Robin and Randall Bridgeman brought their daughter, Charlotte, home in 2010.
Born with a congenital heart defect, Charlotte’s care in both Korea and the United States was extensive. But through the support and prayers of her family, and a little help from some unknown friends along the way, Charlotte came home and is now a happy and healthy 3-year-old.
My daughter, Charlotte, is one of my greatest joys. She is the spirit of our family, a child whose very presence will bring a smile to your face. She is our child who sings and dances her way from room to room, rather than merely walking.
Looking at Charlotte now, one would never guess that her life got off to a bit of a rocky start. You see, my precious daughter was born with a congenital heart defect (CHD), which means her heart had to work very hard to do its job. Tasks that you and I take for granted, such as eating, took a lot of energy for Charlotte, and, as a result, she struggled to thrive during her first year of life.
We were matched with our daughter via Holt’s waiting child program in early November 2009. Though our daughter’s initial paperwork suggested a minor CHD, the pediatric cardiologist suspected after receiving her paperwork that we were looking at something more serious. Within a week of receiving her paperwork, we got an update confirming the doctor’s suspicions; we were looking at a heart defect that, while likely correctible, was more significant and would most certainly require open heart surgery.
I still remember the wait to bring her home. Over the next few months after getting her referral, additional issues cropped up. Each update seemed to bring more difficult news and more uncertainty for our sweet baby. While Charlotte’s medical needs presented some risk and there were a number of “unknowns,” we were certain of one thing: she was our daughter, and we were committed to her. With that in mind, we waited and worried and waited some more.
We finally got permission to bring Charlotte home in late April of 2010. She was beautiful, yet petite, not even on the growth chart. She tired easily. Generally speaking, I think everyone who met her would agree that she was having a rough go of it. In addition to her known issues, as a result of the heart defect, she had developed some ancillary issues related to nutrition that needed to be addressed.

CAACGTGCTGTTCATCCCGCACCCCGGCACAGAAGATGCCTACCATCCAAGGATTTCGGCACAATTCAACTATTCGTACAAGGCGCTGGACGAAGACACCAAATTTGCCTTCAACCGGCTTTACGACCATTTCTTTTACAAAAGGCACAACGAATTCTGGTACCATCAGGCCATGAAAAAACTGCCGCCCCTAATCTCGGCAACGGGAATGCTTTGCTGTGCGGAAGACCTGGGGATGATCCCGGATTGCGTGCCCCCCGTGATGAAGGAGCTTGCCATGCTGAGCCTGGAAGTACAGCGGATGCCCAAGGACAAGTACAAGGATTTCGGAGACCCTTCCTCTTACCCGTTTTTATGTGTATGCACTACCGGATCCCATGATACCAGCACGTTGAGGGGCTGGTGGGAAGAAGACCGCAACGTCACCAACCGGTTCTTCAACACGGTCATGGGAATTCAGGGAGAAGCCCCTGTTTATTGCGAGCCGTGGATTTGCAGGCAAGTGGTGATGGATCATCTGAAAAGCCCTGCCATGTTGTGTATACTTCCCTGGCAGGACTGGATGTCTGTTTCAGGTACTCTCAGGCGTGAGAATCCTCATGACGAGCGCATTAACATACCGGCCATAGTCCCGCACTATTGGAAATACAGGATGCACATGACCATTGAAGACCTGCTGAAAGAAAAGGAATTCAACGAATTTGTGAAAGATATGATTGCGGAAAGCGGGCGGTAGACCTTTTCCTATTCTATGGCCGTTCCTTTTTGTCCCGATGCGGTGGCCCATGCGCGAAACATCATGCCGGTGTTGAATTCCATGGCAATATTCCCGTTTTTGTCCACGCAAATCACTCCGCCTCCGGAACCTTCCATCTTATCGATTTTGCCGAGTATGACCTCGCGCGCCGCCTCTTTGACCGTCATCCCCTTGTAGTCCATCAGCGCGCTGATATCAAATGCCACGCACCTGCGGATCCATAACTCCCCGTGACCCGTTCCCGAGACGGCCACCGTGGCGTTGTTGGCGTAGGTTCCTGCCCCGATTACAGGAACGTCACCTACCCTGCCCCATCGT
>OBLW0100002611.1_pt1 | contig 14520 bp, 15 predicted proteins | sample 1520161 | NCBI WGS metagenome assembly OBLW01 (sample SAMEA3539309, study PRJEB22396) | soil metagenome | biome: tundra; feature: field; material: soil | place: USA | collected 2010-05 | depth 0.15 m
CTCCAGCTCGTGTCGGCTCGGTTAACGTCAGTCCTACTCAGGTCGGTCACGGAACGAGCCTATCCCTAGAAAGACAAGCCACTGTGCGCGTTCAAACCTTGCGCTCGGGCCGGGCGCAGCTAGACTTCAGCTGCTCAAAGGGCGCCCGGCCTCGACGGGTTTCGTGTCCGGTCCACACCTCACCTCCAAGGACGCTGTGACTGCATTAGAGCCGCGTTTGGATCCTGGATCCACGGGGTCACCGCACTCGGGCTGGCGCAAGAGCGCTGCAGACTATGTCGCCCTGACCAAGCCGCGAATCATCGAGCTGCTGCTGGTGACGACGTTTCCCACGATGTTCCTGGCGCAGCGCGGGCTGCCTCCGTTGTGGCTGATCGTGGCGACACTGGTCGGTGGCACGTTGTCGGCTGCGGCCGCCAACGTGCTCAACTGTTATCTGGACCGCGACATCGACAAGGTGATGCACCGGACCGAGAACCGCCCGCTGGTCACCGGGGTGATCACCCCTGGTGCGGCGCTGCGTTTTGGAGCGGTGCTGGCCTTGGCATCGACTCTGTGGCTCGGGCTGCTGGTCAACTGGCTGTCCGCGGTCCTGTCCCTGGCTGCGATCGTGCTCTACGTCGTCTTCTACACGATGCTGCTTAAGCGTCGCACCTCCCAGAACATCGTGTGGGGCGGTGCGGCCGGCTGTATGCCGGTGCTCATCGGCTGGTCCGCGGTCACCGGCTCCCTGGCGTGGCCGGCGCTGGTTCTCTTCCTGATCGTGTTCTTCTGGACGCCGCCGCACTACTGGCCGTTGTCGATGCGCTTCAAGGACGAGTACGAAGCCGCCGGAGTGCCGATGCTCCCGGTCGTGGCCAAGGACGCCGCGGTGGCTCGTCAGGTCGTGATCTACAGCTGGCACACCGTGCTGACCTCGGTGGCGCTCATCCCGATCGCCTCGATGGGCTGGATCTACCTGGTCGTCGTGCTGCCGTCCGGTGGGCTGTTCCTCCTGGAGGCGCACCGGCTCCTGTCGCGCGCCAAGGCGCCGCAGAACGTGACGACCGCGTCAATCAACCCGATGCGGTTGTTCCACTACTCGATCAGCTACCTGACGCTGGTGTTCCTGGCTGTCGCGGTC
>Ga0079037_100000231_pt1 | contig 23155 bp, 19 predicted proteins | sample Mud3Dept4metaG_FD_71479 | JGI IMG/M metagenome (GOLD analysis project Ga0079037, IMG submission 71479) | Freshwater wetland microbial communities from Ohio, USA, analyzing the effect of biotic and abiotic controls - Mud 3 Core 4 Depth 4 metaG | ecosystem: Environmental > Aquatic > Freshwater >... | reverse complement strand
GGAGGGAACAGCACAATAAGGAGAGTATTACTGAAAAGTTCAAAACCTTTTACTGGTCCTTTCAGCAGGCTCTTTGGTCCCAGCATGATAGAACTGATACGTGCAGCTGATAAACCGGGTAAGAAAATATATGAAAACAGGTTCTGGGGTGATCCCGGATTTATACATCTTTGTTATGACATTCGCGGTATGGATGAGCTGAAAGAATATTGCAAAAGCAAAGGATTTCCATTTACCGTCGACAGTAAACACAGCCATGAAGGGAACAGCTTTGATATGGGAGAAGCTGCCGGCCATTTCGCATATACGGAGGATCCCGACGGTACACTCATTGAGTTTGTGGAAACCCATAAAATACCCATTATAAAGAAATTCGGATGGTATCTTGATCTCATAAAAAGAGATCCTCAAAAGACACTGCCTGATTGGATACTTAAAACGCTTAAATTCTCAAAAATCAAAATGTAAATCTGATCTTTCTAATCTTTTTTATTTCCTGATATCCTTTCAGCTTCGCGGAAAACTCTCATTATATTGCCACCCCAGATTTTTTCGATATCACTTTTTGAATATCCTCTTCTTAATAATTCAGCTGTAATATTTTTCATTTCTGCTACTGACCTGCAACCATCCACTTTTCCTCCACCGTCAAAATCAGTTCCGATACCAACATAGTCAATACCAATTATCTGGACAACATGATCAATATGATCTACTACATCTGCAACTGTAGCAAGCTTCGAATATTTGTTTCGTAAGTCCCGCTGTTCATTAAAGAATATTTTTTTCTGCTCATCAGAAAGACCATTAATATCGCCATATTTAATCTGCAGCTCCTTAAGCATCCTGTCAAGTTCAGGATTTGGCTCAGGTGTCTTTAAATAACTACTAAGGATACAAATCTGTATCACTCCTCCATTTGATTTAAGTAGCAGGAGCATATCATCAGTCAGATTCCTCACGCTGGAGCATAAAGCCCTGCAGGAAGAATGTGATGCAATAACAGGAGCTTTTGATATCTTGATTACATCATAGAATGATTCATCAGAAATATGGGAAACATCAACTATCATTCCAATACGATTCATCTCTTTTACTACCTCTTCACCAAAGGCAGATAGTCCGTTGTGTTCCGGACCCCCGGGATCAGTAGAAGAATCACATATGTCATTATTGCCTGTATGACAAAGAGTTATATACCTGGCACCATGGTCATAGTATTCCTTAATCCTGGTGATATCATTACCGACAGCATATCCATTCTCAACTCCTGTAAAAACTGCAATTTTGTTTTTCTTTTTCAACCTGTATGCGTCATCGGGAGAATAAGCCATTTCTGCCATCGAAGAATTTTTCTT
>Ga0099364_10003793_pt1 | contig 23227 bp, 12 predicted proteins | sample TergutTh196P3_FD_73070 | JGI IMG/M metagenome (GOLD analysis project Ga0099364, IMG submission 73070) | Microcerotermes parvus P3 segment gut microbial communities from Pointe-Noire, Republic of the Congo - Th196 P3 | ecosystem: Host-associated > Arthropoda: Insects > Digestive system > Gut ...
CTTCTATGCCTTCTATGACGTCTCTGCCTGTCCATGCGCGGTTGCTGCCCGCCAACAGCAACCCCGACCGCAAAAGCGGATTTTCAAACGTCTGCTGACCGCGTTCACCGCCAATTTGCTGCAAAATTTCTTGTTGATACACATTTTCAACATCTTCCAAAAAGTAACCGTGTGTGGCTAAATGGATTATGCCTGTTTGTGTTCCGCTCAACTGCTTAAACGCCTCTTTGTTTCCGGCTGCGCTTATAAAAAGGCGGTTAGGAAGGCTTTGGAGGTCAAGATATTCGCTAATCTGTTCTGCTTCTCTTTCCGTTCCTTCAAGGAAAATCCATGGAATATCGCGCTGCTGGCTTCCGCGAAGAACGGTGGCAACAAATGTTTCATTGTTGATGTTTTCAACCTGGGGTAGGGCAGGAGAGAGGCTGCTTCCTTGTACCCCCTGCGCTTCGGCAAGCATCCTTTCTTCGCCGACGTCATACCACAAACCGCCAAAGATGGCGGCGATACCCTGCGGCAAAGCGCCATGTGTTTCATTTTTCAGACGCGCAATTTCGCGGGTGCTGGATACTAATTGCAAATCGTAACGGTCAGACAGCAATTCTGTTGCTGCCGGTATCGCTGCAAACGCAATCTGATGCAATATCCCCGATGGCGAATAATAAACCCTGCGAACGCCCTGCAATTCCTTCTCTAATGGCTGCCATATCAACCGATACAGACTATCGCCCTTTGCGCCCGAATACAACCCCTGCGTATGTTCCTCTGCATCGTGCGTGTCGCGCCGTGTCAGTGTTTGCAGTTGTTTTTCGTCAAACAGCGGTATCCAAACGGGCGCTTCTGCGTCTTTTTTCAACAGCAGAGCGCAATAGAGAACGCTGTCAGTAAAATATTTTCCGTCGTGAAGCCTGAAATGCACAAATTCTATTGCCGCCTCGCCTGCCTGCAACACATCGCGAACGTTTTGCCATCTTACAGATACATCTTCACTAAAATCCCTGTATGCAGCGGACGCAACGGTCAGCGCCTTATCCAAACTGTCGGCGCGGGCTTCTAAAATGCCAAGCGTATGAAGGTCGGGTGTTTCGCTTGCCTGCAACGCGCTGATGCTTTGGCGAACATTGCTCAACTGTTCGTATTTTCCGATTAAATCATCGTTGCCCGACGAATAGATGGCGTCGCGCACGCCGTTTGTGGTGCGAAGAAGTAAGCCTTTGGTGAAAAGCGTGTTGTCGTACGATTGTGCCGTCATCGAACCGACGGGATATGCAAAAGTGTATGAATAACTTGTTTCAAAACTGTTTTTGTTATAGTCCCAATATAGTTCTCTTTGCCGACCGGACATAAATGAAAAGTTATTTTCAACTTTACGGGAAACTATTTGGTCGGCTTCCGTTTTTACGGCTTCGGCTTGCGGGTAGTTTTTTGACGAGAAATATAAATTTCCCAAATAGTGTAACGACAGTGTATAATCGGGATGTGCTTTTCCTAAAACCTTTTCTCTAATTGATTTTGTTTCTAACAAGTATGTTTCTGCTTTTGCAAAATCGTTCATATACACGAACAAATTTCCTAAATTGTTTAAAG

We spent the next several months working with the doctors and clinicians at Doernbecher Children’s Hospital to address her feeding and nutrition issues and to determine a game plan for addressing her CHD. In mid-September 2010, Charlotte underwent open heart surgery. The surgery was a complete success, and Charlotte’s heart defect was fully corrected. Though Charlotte will need periodic follow-up, both her surgeon and pediatric cardiologist expect her to have a normal lifespan with no restrictions on her activity.
Open heart surgery was like a rebirth for Charlotte. Our child who once struggled to engage with people, who never smiled, and who seemed so unhappy, blossomed almost overnight. Literally within days of getting out of the hospital, Charlotte had energy and joy to spare. For the first time, we saw her smile. We were so happy for her!
An Unexpected Blessing
A handful of months following Charlotte’s surgery, I was looking through Holt’s website and spent some time lingering on the sponsorship page. We had been longtime supporters and proponents of Holt’s child sponsorship program, but had never really considered the possibility that either of our children was a part of the program. On a bit of a whim, I sent a message to the sponsorship team asking them if either of our children had been sponsored. I received a reply saying that while our son was not part of the program, yes, in fact, our daughter had been sponsored. Not only had she been sponsored, she’d had several sponsors supporting her.
It’s hard to describe the feelings I had upon finding this out. Grateful. Blessed. Humbled. To find out that several families had each chosen to generously make a financial commitment to a child they did not know, who lived half a world away, to help ensure she got the care she needed…we were beyond touched. Those funds helped cover things like her echocardiograms and other diagnostic testing in Korea. Those funds helped her stay in a loving foster care environment. Those funds helped ensure she got the care she needed while she waited for a family.
It’s been almost 3 years since we brought our daughter home. Charlotte is healthy and thriving. She loves to sing and dance. She has energy, personality and charm to spare. I sometimes just sit back in wonder at how far she has come. I am still humbled and grateful for the role Holt played in matching us with each other. I am profoundly thankful to her sponsors for supporting her. I am blessed beyond measure to be her mom.
Robin Waterstradt Bridgeman | Tualatin, Oregon